The Impact of a Naturalistic Stressor on Spontaneous Alternation Behavior: A New Animal Model of OCD
Over the past few decades, various animal models of obsessive compulsive disorder (OCD) have been developed. Similarly, various stressors have been used throughout animal research. The Spontaneous Alternation Behavioral (SAB) model is a well-established model of OCD while 2,5-dihydro-2,4,5-trimethylthiazoline (TMT) has recently become a popular naturalistic stressor. This study linked the two together, thus modeling the effect of stress on OCD behaviors. After living in an enriched or standard environment for 3 weeks, male Sprague-Dawley rats were exposed to either TMT or no odor, and then were examined in the SAB task. Unlike what was hypothesized, the enriched environment proved not to be obviously protective towards future stress in terms of SAB behavior. However, rats housed in enriched environments proved to be more decisive, which could be reflective of the protective nature of their enriched housing. Additionally, an interaction effect of housing and odor in terms of distance traveled during odor exposure, paired with the rats’ location in regard to the odor source, lead the researchers to believe that the enriched housing was protective for rats faced with stress. TMT proved to be effectively aversive to the rats yet, unlike what was hypothesized, TMT was not shown to be stress-inducing, at least not in a way that increased OCD-like behavior as modeled by the SAB model. The effects of stress on OCD is challenging to model and further research in this field, using a variety of models, will need to be explored.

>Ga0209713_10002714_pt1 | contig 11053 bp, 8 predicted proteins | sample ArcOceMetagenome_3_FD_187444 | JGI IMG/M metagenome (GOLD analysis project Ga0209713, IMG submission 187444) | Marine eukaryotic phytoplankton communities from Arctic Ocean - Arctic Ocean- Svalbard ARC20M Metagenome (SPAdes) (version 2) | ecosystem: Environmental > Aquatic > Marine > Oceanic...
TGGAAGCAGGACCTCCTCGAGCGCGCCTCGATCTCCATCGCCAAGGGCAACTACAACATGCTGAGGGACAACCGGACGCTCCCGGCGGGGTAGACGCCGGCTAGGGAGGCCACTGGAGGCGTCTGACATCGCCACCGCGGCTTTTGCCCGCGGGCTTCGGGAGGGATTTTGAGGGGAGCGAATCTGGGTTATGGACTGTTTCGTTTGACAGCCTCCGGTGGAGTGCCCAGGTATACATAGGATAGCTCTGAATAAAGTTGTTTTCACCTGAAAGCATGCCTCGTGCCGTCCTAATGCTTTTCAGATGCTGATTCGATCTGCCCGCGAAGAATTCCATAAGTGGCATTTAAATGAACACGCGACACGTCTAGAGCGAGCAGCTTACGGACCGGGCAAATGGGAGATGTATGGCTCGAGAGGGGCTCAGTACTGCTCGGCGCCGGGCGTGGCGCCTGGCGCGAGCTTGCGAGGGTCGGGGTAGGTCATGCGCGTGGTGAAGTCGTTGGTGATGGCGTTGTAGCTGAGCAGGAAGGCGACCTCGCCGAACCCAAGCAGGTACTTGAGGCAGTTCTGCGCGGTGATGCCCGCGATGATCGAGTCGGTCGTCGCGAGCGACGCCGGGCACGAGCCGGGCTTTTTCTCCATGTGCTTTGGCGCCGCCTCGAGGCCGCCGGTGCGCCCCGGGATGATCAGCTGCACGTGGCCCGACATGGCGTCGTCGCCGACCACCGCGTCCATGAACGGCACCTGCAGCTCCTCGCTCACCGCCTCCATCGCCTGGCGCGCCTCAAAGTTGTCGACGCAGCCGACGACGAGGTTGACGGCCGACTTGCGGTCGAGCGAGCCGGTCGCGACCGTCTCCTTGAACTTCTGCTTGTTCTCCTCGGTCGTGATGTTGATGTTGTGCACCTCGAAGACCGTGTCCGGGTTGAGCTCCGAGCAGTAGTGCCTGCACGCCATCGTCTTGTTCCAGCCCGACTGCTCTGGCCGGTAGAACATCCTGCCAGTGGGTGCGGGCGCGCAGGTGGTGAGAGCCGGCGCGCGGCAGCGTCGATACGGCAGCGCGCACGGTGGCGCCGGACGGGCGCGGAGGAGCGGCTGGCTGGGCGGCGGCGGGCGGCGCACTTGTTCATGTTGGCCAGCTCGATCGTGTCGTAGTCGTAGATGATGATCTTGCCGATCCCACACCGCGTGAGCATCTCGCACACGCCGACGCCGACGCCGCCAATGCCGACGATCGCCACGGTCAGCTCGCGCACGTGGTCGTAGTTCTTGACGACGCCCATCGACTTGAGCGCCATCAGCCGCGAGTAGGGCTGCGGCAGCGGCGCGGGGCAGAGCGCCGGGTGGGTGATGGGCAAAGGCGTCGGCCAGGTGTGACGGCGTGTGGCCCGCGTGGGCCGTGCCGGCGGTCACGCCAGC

Finch, Christina, "The Impact of a Naturalistic Stressor on Spontaneous Alternation Behavior: A New Animal Model of OCD" (2012). Behavioral Neuroscience Honors Papers. 2.
The views expressed in this paper are solely those of the author.